Tag Archives: Canada Blooms

Thinking Big

May 21st, 2013 | 2 Comments »

Recently I saw a photo of a giant yellow ducky floating in Hong Kong harbour. Called Spreading Joy Around the World, it’s by the Dutch artist Florentijn Hofman. And it is BIG: 54 ft, or 16.5 metres, tall.

The artist said it was intended to make people feel happy. It worked. It made me smile.

It also set me thinking about the impact of size in a landscape.

At Glen Villa, the Big Chair always brings a smile. From a distance, it’s hard to appreciate the scale. But once someone sits in the chair, its giant size becomes apparent.
The Big Chair at Glen Villa

 

The chair was created by NIP Paysage, a firm of young and inventive landscape architects based in Montreal. I first saw the chair at Canada Blooms, in an installation designed by the Reford Gardens in Metis, Quebec. As soon as I spotted it, I knew it was the chair I’d been looking for.  Based on the traditional Adirondack chair, the Big Chair is a surefire success. It’s a rare visitor to Clen Villa who doesn’t climb up to have their photo taken. And everyone who does feels like a child again, and smiles.
Oversized objects carry a strong message. They disturb our sense of balance, confuse our impressions of distance and perspective. Small objects can do the same. A smaller-than-normal object set in the distance lengthens a view. Close at hand, something smaller than expected can make us laugh.
This tiger was tucked into a planter on an outdoor mantlepiece at Chanticleer, a very fine public garden near Philadelphia. I love the touch of colour it adds, and how it transforms a group of tiny shade-loving plants into a pint-sized jungle.
A tiger in the jungle, at Chanticleer

Playing with scale and perspective in a garden isn’t a new trick. André Le Noôtre worked his magic in the 1600’s at Vaux-le-Vicomte, south of Paris. At the end of a kilometre-long expanse, he placed a statue of Hercules silhouetted on the horizon. The statue was so large that it made that one kilometre appear much shorter. To add to the trickery, he contoured the land, entirely concealing a canal and the grand staircase and statuary that led to it.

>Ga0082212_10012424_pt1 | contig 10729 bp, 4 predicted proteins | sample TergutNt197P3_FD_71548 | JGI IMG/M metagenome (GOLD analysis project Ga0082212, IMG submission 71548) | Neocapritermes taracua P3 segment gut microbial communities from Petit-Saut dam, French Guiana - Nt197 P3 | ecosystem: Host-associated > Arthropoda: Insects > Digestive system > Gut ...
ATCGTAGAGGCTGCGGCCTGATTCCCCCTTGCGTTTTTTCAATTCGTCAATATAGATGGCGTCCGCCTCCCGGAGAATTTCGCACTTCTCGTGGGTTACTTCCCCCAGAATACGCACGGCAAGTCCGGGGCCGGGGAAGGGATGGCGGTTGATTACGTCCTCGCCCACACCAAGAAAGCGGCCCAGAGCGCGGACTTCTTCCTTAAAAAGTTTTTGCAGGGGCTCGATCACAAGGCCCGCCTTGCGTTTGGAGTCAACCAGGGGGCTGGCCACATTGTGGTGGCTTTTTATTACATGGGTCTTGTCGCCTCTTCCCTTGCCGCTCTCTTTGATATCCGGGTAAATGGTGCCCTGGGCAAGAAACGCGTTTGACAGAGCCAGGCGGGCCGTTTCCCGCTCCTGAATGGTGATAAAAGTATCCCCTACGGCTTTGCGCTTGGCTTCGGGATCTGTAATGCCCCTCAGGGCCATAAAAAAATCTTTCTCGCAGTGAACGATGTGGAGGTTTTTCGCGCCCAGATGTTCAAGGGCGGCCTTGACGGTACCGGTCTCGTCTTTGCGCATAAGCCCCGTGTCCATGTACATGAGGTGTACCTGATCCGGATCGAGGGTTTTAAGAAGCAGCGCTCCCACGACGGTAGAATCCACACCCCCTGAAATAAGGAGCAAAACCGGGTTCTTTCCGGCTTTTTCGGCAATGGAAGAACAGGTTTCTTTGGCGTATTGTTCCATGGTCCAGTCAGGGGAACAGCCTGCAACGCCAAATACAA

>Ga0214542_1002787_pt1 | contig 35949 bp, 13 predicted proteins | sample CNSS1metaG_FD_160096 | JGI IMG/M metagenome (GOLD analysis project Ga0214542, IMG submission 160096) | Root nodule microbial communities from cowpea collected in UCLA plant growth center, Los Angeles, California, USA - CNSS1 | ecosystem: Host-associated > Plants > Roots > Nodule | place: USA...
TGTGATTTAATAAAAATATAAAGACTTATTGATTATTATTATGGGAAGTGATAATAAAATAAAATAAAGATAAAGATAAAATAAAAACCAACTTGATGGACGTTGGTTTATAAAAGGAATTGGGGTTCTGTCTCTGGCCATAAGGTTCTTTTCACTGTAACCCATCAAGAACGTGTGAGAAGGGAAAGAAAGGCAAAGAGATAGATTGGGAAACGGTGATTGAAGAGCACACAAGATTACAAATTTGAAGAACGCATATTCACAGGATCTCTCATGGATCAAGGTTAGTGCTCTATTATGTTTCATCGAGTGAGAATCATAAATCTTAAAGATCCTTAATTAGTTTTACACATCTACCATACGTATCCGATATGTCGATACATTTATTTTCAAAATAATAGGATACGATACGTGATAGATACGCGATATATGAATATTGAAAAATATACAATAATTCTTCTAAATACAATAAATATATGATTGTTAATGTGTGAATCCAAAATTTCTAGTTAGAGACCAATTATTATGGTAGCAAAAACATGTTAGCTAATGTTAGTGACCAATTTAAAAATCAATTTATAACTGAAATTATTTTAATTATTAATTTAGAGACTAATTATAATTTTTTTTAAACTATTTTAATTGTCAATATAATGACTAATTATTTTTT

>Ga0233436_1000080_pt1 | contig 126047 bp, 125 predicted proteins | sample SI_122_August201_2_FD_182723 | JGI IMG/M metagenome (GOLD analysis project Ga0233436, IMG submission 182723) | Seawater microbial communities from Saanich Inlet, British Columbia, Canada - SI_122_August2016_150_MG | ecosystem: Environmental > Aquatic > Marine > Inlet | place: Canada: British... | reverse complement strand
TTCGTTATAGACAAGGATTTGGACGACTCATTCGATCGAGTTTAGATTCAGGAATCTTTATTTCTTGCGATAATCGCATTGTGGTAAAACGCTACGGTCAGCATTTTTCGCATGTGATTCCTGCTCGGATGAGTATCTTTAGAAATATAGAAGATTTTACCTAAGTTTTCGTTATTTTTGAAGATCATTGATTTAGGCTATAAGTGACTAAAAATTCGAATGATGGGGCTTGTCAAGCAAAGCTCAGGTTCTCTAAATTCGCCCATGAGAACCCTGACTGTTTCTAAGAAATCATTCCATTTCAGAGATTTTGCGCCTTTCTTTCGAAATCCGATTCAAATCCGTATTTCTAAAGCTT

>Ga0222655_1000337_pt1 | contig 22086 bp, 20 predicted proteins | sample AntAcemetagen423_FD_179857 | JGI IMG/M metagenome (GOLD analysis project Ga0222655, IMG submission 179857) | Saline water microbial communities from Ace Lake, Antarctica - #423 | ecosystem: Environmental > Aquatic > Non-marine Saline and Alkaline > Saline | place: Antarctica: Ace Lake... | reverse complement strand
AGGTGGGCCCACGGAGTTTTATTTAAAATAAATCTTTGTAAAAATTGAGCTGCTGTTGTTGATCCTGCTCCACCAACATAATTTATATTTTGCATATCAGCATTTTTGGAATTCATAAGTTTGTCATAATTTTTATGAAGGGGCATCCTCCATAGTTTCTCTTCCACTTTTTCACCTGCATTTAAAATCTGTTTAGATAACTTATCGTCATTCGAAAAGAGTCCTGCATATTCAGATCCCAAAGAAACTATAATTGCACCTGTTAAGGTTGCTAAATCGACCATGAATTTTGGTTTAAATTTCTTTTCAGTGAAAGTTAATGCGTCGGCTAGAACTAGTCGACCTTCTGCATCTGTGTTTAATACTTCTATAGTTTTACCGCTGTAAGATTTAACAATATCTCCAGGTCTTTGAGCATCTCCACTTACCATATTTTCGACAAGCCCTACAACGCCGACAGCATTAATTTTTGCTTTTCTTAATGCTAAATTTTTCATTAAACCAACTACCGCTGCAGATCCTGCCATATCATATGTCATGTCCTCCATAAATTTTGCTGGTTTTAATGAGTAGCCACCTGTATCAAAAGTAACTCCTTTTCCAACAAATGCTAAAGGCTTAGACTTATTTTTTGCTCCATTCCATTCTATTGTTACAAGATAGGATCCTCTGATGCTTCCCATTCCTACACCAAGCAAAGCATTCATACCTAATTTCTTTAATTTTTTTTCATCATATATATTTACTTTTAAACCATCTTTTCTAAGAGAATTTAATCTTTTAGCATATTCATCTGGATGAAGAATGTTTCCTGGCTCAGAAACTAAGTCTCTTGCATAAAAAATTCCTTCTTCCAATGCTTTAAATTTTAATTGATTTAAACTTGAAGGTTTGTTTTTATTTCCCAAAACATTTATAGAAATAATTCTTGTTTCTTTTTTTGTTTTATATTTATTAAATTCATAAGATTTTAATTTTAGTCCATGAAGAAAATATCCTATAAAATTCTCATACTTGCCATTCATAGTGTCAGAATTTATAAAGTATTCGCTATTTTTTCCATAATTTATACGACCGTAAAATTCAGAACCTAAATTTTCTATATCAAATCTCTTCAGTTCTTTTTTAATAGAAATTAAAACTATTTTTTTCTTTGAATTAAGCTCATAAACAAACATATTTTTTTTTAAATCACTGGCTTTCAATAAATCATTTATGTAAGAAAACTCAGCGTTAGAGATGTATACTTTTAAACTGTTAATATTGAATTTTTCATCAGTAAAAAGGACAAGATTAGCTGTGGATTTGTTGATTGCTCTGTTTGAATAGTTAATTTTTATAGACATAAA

Despite looking fairly close, Hercules is still about half a kilometre away.

Standing on top of that stone wall and looking back towards the chateau, you get an idea of the distance. And you see what previously was hidden from view: an impressive canal.

Looking back towards  the chateau at Vaux-le-Vicomte
The British landscape designer Russell Page liked to play with perspective, narrowing a path as it receded to increase the sense of distance. Other designers have planted trees closer together the farther away they are, or even have planted shorter trees, all to accomplish the same visual trick, to make the distance seem greater than it is.
This photo came with a (probably apocryphal) story about a woman who couldn’t get permission to build a shelter for her horses. Could she put up a table and chairs? No problem, came the response.
Ah, the joys of photoshop!

Confounding expectations adds fun to a garden. The rubber ducky doesn’t even have to be big.

A light-hearted touch in a Montreal garden:
a ducky swimming in a birdbath

 

Evaluating Canada Blooms 2013

March 27th, 2013 | 3 Comments »
Flowers do not a garden make. Nor a garden show. Nonetheless, for me flower arrangements were the highlight of this year’s Canada Blooms. And I am not a flower arranger. Not any good at it, and not interested in becoming any better. But I do like art, and to see amazingly artful compositions made with plant material was a nice treat. Can you imagine the time and effort it took to create this gold ribbon winner? Nancy Wilson's gold ribbon winning painting reflects an amaryllis tucked into the arch behind.

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Is Canada Blooms a garden?

March 21st, 2013 | 2 Comments »
An extra post, from Toronto As I write, I’m on my way to Toronto to visit Canada Blooms, Canada’s largest garden show. I’m speaking tomorrow about using art in a garden and am pleased to be doing this. I set myself a goal when I first started giving talks about gardens and garden design, and that goal was to speak at Canada Blooms. So, as of tomorrow afternoon, I'll check off one item on my (increasingly long) list of things to do. I visited Canada Blooms last year and, quite

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